Australian Foreign Minister Julie Bishop played down the likelihood of conducting joint navy patrols in South China Sea with Indonesia, according to reports Monday. Her comments came after Indonesian President Joko Widodo said last month that the two countries will have patrols together if tensions flare up in the disputed region.

Bishop said in Jakarta that it was her "understanding the president was talking about coordinating our efforts in terms of freedom of navigation and freedom of overflight so there was unimpeded trade."

"It was a question of joint exercises not joint exercises as we would understand it," she said in Jakarta.

Last month, Widodo commented on the possibility of joint patrols in the South China Sea — mostly Indonesia's Natuna Islands.

"If there is tension like last year, it's difficult to decide this program. But if there is no tension I think it's very important to have patrols together. We will discuss this with [Australian Prime Minister Malcolm Turnbull]," he said at the time.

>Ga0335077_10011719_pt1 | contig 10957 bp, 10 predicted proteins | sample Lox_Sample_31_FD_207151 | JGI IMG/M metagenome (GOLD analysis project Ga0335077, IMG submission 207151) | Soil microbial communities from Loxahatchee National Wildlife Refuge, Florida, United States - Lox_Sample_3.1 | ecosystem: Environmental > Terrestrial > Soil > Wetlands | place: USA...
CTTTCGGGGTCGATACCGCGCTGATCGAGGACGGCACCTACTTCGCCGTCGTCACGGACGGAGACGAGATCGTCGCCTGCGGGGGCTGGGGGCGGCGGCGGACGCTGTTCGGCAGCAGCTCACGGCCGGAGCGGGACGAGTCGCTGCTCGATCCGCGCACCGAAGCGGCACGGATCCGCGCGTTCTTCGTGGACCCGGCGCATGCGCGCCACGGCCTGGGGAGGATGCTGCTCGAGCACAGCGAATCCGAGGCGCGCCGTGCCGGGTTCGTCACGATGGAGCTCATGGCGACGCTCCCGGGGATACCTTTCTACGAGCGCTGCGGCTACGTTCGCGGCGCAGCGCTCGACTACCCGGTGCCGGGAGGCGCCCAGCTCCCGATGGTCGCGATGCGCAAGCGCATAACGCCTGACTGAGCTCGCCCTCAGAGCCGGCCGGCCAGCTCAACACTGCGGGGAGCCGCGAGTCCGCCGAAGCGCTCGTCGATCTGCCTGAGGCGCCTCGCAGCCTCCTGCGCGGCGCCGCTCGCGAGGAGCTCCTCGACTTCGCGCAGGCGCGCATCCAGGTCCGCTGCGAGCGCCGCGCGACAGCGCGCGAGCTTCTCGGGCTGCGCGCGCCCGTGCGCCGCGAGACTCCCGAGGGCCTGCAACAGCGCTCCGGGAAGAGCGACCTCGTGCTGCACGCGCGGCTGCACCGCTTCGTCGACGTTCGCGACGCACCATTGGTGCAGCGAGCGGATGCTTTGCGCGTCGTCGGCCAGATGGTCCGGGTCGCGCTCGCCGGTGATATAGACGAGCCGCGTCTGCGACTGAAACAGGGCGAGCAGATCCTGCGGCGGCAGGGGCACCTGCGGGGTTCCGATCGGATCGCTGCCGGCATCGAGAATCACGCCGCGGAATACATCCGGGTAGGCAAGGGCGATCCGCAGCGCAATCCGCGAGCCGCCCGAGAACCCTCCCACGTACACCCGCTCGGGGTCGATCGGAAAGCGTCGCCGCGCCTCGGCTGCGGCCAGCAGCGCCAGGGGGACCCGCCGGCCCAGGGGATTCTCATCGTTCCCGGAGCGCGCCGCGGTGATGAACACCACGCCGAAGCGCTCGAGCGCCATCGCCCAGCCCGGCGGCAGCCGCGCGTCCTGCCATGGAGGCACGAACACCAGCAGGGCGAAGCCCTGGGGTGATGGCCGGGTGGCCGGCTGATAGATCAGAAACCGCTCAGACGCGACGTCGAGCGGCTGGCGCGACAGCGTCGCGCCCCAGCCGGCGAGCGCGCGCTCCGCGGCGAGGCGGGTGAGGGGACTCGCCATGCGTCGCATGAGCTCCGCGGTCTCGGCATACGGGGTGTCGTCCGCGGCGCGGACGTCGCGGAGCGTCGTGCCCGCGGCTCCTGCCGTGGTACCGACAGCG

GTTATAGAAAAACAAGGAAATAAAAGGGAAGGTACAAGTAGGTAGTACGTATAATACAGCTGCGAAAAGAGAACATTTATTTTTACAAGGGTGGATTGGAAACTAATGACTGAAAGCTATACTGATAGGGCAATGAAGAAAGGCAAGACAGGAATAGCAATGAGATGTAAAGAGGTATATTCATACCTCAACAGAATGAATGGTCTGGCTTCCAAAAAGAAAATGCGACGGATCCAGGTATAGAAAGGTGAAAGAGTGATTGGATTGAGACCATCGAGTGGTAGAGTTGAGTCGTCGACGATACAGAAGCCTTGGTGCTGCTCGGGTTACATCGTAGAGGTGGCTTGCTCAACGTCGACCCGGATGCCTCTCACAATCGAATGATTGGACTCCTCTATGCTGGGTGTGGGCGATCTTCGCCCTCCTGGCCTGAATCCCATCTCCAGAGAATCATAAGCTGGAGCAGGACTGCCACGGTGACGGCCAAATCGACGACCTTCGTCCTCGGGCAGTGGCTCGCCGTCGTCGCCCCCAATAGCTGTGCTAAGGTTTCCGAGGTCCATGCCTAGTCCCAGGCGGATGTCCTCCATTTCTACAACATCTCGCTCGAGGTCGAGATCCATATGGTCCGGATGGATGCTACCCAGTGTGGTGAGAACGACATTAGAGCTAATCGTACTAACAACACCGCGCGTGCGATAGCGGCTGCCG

Australia reportedly has economic interests in the South China Sea, along with freedom of trade and navigation, in the contested waters. Since 1980, the country has been carrying out its air surveillance operations in the South China Sea and Indian Ocean called Operation Gateway.

China has laid claims to almost all of the South China Sea region angering its other claimants including Indonesia, Brunei, Malaysia, the Philippines and Taiwan. Beijing has also reportedly built runways and ports claiming that it adds to the safety of the region, through which about $5 trillion worth of maritime trade passes every year.

Last month, Wang Guoqing, a spokesman for the fifth session of the 12th National Committee of the Chinese People's Political Consultative Conference, said freedom and safety of navigation in the South China Sea is more important to China than for any other country.

"We have set up cooperation mechanisms with many other countries to ensure safe navigation," he said at the time.

Wang’s comments came after the U.S. dispatched its aircraft carrier USS Carl Vinson on freedom of navigation patrol in the South China Sea that month.